Telus today announced that it has selected Nokia and Ericsson to build its 5G network, retracting its original plan to include Huawei.

With Telus now shifting to Nokia and Ericsson, it has joined Rogers and Bell in abandoning Huawei for its 5G infrastructure. Bell Canada’s decision landed earlier this morning when it announced that it has signed a supplier deal with Ericsson. Together with Nokia, Ericsson will be a supplier of Bell Canada’s 5G radio access network.

Telus’ supplier switch is a major blow to Huawei, which had hoped to continue to sell its telecommunication equipment in Canada. Out of the Big Three Canadian carriers, Telus had the strongest tie with Huawei as much of its 4G network is built using Huawei gear. Bell also uses Huawei gear in its 4G network.

On Feb. 20, Telus CFO Doug French originally told the Financial Post that the company would move ahead with its 5G deployment with Huawei while Ottawa continues to evaluate Huawei’s security.

The British Columbia Supreme Court recently decided that the extradition process of Huawei CFO Meng Wanzhou should proceed under allegations of bank fraud. The decision is expected to cause further tension between China and Canada, which are already on shaky grounds after arresting Meng at Vancouver international airport in Dec. 2018.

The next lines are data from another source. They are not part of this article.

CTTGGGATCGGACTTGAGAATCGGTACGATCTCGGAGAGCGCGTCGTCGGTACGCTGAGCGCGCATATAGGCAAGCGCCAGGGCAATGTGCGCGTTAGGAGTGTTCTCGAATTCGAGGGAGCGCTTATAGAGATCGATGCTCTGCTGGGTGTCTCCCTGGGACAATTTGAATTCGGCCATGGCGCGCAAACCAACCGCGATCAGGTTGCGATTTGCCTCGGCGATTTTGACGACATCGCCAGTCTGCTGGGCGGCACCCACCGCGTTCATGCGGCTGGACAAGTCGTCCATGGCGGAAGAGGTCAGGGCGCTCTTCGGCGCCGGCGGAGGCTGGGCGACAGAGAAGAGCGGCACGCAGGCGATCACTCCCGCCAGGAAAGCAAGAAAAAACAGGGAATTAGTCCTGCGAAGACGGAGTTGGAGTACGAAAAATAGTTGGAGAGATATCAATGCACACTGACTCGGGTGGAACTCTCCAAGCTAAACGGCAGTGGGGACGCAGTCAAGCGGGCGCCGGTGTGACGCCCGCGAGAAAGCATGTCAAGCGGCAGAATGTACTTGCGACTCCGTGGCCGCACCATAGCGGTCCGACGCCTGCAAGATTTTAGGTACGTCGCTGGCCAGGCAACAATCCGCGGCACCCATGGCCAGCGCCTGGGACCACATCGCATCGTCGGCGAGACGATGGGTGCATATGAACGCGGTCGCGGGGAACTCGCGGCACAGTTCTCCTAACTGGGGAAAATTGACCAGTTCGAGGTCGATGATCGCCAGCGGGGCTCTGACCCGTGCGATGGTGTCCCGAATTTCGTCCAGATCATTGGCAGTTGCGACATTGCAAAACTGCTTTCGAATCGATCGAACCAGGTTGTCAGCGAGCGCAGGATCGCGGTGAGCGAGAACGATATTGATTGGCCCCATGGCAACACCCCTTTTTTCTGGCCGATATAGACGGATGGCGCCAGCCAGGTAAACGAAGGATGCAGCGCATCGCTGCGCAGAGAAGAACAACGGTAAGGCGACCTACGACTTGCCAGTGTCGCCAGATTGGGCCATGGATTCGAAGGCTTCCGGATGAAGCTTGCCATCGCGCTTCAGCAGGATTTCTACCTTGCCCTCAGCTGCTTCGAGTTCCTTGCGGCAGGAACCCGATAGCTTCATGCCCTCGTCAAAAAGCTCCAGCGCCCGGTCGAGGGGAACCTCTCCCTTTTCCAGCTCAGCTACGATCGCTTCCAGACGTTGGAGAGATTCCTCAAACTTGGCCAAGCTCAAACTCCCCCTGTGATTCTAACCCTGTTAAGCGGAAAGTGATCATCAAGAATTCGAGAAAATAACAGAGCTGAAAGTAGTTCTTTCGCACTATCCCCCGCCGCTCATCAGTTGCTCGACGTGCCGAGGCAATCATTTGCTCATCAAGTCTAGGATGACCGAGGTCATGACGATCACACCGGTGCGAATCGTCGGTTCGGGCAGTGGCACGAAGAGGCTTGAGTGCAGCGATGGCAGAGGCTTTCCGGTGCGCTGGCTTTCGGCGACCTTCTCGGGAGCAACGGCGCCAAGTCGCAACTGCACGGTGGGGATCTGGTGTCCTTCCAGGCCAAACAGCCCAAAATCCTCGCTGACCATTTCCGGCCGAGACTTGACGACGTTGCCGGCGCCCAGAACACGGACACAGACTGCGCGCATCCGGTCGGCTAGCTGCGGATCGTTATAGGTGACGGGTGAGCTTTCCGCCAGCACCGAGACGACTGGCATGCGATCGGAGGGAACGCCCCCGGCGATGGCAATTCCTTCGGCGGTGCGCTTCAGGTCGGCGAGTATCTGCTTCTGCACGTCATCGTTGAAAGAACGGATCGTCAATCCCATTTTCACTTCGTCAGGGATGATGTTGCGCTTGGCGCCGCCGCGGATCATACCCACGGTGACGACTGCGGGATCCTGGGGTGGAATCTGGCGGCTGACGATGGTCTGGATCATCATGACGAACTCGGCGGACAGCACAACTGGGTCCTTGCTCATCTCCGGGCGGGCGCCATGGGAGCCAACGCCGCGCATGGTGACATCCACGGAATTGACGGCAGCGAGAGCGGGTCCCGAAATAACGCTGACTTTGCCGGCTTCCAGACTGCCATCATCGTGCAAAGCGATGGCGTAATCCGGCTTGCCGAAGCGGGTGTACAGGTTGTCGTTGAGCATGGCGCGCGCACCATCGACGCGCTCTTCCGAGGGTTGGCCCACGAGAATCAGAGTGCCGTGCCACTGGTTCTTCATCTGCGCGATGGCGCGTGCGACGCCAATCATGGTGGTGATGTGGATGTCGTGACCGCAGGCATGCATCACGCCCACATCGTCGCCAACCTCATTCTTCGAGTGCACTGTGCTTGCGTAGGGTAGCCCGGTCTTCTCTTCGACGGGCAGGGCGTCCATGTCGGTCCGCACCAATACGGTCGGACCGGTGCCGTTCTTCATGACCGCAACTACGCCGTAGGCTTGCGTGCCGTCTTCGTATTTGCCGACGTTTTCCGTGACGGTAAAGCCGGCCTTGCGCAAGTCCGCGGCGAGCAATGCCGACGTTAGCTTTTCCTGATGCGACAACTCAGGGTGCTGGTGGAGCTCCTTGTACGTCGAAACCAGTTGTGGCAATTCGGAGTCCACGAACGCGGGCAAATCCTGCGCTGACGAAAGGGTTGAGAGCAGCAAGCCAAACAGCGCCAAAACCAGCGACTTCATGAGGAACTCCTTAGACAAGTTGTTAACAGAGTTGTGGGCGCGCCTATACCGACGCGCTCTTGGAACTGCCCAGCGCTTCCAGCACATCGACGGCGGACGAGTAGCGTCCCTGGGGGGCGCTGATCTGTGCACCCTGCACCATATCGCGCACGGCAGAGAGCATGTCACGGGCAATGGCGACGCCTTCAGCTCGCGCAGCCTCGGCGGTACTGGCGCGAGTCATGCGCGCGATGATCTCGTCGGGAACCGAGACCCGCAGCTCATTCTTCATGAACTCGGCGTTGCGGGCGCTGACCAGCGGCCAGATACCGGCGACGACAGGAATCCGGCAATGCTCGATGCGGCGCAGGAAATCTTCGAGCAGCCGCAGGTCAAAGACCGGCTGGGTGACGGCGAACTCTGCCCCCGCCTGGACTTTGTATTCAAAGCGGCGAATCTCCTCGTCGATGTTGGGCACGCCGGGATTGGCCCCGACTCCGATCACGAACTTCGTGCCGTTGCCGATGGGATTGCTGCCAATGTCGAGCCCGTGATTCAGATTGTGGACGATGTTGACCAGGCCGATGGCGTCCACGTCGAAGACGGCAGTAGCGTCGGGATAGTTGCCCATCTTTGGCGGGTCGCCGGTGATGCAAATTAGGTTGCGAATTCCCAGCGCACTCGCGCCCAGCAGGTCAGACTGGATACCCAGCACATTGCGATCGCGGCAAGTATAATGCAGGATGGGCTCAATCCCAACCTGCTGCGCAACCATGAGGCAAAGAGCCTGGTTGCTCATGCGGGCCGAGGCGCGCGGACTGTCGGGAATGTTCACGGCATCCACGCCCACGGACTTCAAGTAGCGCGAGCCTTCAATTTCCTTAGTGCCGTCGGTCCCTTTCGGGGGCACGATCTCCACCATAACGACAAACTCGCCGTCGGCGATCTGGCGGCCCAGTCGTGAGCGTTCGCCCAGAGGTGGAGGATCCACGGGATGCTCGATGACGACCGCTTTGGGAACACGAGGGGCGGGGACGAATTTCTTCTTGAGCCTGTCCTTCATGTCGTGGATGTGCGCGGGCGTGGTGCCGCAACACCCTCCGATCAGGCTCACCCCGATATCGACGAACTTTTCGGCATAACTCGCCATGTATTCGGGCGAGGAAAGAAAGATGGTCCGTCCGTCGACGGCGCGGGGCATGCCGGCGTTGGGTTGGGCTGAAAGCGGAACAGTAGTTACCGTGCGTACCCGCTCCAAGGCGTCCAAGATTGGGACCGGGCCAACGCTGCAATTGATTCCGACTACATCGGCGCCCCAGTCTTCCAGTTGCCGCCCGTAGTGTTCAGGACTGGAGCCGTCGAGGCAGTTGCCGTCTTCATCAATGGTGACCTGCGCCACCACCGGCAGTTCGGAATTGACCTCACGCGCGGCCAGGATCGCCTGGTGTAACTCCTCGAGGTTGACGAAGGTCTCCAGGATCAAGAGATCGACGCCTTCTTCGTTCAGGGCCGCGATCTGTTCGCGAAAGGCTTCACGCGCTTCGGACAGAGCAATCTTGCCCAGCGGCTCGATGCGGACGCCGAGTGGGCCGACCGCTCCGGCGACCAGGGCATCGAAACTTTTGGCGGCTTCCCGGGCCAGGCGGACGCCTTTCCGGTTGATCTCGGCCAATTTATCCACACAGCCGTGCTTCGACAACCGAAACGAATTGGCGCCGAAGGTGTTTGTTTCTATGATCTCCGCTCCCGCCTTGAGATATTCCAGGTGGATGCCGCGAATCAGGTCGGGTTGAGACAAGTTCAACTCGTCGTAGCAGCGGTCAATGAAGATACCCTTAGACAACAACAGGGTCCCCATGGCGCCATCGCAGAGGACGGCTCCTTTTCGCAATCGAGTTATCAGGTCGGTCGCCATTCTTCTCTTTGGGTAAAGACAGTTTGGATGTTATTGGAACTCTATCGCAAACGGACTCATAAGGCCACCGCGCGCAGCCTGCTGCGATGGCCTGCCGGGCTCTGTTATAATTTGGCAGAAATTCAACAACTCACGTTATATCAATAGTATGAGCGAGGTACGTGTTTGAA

In response to Bell Canada choosing Ericsson, Huawei has released the following statement:

“Huawei has worked closely with our customers in Canada for many years, helping them build some of the world’s leading 4G LTE networks. We remain committed to supporting their world-class high-speed networks. We thank all our customers for their partnership – which will evolve but continue in the years ahead.

Huawei’s commitment to Canada remains strong and unaltered. We continue to grow our business by selling high-quality mobile devices that Canadians love and rely on. We continue investing a quarter of a billion dollars a year in R&D in Canada. We continue building new research partnerships with Canada’s world-class universities. As we have for more than a decade, we continue to work with our Canadian telecom partners to help them build and support state-of-the-art networks that connect Canadians.

We look forward to the federal government completing its 5G review and making an evidence-based decision about Huawei’s role in helping build Canada’s next-generation wireless networks. In 12 years in Canada, we have never received a complaint from any of our customers about the integrity of our network equipment.”

In Telus’ press release, the company said it will commit $40 billion over the next three years to develop technologies to support its 5G rollout.

Telus was not immediately available for comment.

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